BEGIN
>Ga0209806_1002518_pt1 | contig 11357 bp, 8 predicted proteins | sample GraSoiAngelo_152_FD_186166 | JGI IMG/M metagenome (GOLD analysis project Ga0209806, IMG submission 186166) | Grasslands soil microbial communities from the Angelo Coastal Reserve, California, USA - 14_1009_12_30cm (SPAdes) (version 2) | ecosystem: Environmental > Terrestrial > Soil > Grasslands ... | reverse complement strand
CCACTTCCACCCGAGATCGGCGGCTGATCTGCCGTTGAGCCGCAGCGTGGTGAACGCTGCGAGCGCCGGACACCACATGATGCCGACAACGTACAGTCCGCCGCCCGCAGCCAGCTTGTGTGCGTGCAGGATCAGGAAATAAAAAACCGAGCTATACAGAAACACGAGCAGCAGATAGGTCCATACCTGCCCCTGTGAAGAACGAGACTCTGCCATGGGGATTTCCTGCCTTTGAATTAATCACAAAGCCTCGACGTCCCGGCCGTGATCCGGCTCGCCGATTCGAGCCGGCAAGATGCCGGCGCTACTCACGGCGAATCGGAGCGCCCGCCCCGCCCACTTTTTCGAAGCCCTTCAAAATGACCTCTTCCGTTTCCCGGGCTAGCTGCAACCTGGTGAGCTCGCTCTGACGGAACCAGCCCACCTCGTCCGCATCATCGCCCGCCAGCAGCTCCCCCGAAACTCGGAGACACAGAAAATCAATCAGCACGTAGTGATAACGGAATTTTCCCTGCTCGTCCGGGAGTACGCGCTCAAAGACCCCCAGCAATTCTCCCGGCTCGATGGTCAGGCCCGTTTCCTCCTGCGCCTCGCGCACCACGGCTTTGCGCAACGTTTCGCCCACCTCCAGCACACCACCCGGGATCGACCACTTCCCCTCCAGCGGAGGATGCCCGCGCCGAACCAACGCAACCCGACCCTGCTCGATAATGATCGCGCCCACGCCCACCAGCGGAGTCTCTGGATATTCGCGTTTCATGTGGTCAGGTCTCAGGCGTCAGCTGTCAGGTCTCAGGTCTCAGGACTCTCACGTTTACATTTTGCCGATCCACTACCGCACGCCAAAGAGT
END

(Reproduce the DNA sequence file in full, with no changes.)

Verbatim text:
>Ga0209806_1002518_pt1 | contig 11357 bp, 8 predicted proteins | sample GraSoiAngelo_152_FD_186166 | JGI IMG/M metagenome (GOLD analysis project Ga0209806, IMG submission 186166) | Grasslands soil microbial communities from the Angelo Coastal Reserve, California, USA - 14_1009_12_30cm (SPAdes) (version 2) | ecosystem: Environmental > Terrestrial > Soil > Grasslands ... | reverse complement strand
CCACTTCCACCCGAGATCGGCGGCTGATCTGCCGTTGAGCCGCAGCGTGGTGAACGCTGCGAGCGCCGGACACCACATGATGCCGACAACGTACAGTCCGCCGCCCGCAGCCAGCTTGTGTGCGTGCAGGATCAGGAAATAAAAAACCGAGCTATACAGAAACACGAGCAGCAGATAGGTCCATACCTGCCCCTGTGAAGAACGAGACTCTGCCATGGGGATTTCCTGCCTTTGAATTAATCACAAAGCCTCGACGTCCCGGCCGTGATCCGGCTCGCCGATTCGAGCCGGCAAGATGCCGGCGCTACTCACGGCGAATCGGAGCGCCCGCCCCGCCCACTTTTTCGAAGCCCTTCAAAATGACCTCTTCCGTTTCCCGGGCTAGCTGCAACCTGGTGAGCTCGCTCTGACGGAACCAGCCCACCTCGTCCGCATCATCGCCCGCCAGCAGCTCCCCCGAAACTCGGAGACACAGAAAATCAATCAGCACGTAGTGATAACGGAATTTTCCCTGCTCGTCCGGGAGTACGCGCTCAAAGACCCCCAGCAATTCTCCCGGCTCGATGGTCAGGCCCGTTTCCTCCTGCGCCTCGCGCACCACGGCTTTGCGCAACGTTTCGCCCACCTCCAGCACACCACCCGGGATCGACCACTTCCCCTCCAGCGGAGGATGCCCGCGCCGAACCAACGCAACCCGACCCTGCTCGATAATGATCGCGCCCACGCCCACCAGCGGAGTCTCTGGATATTCGCGTTTCATGTGGTCAGGTCTCAGGCGTCAGCTGTCAGGTCTCAGGTCTCAGGACTCTCACGTTTACATTTTGCCGATCCACTACCGCACGCCAAAGAGT